Cultural approaches to normality mean that what is defined as ‘abnormal’ depends on expectations and standards of society, and thus on political, economic and social factors.
Expectations and standards
What is normal in terms of the simple act of waiting for a bus? In the UK it is expected that people will organize themselves into a queue, so those who have waited the longest can board the bus first. However, this is not true of all cultures. Yet, if someone from a culture that does not queue were waiting for a bus in Manchester in England and did not wait their turn, they would be chastised for it.
Consider a further example: what is normal in terms of body language when speaking to someone? What about making eye contact?
Certainly, for most people raised in Great Britain, it is generally thought of as rude if a child does not look at an adult when the adult is speaking. Indeed, the child may be censured with, ‘Look at me when I’m talking!’ However, according to the National Technical Assistance Center (undated 1), “Direct eye contact with parents, teachers, or authority means a challenge and should be avoided” when speaking with Vietnamese people. Similarly, they have this to say about communicating with Chinese people:
“Direct eye contact may be taken as an intimidation tactic by the Chinese, while Americans make eye contact to indicate they are giving their full attention (Engholm, 1994). Americans are taught to look at others when speaking to them. Americans view eye contact as an indication of mutual understanding and trust. For the Chinese, looking a superior or an elderly person directly in the eye indicates disobedience and threat.” National Technical Assistance Center (undated 2)
So, another approach to definitions of normality might be to define as ‘abnormal’ any behavior that contravenes social norms, values or expectations.
Using a cultural approach, what is defined as ‘abnormal’ will depend on expectations and standards of the society, and thus on political and economic as well as social factors. The criteria used may differ between societies, over time within the same society, and between groups within the same society.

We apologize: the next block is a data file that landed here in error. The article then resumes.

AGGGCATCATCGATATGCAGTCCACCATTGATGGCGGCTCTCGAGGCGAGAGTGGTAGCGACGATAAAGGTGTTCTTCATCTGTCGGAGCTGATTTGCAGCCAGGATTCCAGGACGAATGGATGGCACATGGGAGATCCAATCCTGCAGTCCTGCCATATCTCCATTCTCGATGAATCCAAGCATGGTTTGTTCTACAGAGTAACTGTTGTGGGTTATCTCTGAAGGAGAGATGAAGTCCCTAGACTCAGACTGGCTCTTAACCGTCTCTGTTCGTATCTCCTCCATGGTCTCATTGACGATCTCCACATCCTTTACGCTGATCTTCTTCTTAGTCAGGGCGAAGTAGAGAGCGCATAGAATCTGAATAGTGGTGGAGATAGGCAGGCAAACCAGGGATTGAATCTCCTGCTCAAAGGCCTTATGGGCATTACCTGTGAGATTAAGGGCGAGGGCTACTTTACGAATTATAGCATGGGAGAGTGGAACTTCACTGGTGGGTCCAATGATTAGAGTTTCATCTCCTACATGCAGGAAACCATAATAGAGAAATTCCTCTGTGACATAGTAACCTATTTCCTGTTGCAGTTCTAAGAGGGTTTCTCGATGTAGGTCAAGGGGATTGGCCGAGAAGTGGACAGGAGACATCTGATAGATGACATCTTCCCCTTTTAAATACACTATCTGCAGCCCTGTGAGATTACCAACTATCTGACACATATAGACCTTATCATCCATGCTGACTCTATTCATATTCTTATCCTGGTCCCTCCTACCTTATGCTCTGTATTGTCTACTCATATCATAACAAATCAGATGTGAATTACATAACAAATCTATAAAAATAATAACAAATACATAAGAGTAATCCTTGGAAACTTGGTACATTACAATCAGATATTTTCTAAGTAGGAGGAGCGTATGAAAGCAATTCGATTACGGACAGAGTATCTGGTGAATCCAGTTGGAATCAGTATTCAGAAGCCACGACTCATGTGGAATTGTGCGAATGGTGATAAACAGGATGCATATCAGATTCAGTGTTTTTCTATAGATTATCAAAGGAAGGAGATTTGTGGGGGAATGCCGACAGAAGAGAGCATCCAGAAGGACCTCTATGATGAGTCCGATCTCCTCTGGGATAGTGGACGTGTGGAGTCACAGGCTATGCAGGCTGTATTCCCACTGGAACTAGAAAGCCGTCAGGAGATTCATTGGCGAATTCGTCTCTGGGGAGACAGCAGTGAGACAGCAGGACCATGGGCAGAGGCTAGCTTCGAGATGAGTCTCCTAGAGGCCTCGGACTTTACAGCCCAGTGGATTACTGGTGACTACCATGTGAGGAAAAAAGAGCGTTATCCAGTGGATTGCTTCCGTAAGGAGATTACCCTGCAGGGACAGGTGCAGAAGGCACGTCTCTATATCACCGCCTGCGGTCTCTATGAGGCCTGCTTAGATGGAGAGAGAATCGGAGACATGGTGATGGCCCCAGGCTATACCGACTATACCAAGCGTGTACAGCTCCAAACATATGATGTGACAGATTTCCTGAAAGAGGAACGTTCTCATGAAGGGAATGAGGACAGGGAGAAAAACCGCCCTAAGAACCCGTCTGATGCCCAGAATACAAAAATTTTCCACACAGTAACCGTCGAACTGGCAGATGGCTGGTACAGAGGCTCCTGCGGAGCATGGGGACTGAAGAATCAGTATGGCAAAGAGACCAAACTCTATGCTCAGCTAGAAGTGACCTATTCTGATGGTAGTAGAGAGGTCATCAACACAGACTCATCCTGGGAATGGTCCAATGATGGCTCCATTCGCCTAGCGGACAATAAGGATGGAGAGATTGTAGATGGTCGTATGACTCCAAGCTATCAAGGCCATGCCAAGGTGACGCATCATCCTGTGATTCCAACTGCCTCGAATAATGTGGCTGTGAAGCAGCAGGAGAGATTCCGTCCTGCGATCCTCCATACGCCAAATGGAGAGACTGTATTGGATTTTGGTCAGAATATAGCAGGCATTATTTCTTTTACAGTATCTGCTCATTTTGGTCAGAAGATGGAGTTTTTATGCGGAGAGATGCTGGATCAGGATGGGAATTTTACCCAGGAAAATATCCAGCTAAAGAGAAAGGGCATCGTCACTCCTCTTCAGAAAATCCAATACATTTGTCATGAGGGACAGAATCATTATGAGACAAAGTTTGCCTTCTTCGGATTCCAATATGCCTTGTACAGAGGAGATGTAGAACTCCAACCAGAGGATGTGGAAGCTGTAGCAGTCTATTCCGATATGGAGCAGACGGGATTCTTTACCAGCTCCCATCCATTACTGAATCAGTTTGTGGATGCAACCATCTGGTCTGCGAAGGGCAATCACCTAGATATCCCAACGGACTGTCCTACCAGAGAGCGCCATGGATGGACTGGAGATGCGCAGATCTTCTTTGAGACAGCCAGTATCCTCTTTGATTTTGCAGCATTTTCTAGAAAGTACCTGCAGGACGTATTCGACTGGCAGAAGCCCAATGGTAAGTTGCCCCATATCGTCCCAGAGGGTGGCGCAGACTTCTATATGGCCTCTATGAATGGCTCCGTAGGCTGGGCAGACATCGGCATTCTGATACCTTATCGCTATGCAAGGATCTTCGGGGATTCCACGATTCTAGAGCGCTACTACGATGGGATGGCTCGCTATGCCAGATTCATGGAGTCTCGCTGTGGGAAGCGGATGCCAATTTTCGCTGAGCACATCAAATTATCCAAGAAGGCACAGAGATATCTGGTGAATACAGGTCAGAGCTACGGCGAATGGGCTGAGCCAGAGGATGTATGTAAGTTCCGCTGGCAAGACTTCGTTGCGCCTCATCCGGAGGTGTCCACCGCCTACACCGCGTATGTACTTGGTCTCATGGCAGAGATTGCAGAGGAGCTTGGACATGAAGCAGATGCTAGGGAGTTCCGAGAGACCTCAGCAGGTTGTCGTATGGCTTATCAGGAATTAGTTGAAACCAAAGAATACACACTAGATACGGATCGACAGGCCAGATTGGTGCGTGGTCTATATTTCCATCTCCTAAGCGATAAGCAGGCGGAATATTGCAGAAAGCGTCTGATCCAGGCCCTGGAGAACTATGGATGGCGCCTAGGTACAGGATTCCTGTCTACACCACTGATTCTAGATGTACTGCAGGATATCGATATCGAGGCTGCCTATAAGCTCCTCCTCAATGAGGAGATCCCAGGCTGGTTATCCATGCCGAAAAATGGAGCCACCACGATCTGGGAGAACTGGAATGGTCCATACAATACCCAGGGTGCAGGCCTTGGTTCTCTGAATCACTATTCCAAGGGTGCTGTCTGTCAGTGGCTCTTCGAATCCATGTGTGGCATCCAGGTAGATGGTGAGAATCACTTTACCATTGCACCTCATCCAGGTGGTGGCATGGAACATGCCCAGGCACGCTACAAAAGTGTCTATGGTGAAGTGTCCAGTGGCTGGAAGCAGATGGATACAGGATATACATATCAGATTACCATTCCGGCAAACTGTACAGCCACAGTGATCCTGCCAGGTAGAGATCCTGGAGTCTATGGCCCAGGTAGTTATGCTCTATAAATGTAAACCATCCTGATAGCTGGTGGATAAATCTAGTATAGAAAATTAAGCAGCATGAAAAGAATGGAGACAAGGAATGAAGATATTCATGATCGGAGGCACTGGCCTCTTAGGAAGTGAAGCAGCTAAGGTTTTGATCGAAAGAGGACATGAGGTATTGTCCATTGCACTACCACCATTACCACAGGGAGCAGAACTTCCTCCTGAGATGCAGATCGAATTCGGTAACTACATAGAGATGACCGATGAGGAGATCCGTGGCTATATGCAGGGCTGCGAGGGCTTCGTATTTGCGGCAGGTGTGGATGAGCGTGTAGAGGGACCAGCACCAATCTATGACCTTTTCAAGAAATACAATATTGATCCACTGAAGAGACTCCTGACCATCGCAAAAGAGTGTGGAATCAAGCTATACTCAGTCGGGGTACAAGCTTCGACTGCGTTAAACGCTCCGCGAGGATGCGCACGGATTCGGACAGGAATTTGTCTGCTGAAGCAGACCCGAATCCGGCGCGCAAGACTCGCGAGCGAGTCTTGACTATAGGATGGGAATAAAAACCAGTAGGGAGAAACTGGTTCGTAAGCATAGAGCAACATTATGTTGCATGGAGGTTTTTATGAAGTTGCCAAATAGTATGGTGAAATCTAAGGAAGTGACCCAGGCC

One thing to consider is whether a ‘deficit’ or ‘abnormality’ is defined as such by context. For example ‘deficits’ in one area may be linked to ‘abnormal’ strengths in another. Another issue is whether what is considered ‘normal’ should then also be considered as ‘natural’. Human behavior is complex and is determined by interactions between a variety of influences, internal and external. Consequently, the idea that some behavious are ‘natural’ because they are determined in some part by our physiology, is not a satisfactory justification on its own for considering them ‘normal’.
There are a number of approaches to defining ‘normality’:
|Statistical approaches to ‘normality’|
|Medical approaches to ‘normality’|
|Cultural approaches to ‘normality’ (this article)|
- Engholm, C. (1994) Doing business in Asiaʼs booming “China Triangle” New Jersey: Prentice Hall.
- National Technical Assistance Center (undated 1) Asian Culture Brief: Vietnam [online] http://www.ntac.hawaii.edu/downloads/products/briefs/culture/pdf/ACB-Vol2-Iss5-Vietnam.pdf (Accessed 22 Feb 2016).
- National Technical Assistance Center (undated 2) Asian Culture Brief: China [online] http://www.ntac.hawaii.edu/downloads/products/briefs/culture/pdf/ACB-Vol2-Iss2-China.pdf (Accessed 22 Feb 2016).
[Information last accessed: 27 July 2017]
This article draws on ‘Understanding dyslexia’. An OpenLearn (http://www.open.edu/openlearn/) chunk reworked by permission of The Open University copyright © 2016 – made available under the terms of the Creative Commons Licence v4.0 http://creativecommons.org/licenses/by-nc-sa/4.0/deed.en_GB. As such, it is also made available under the same licence agreement.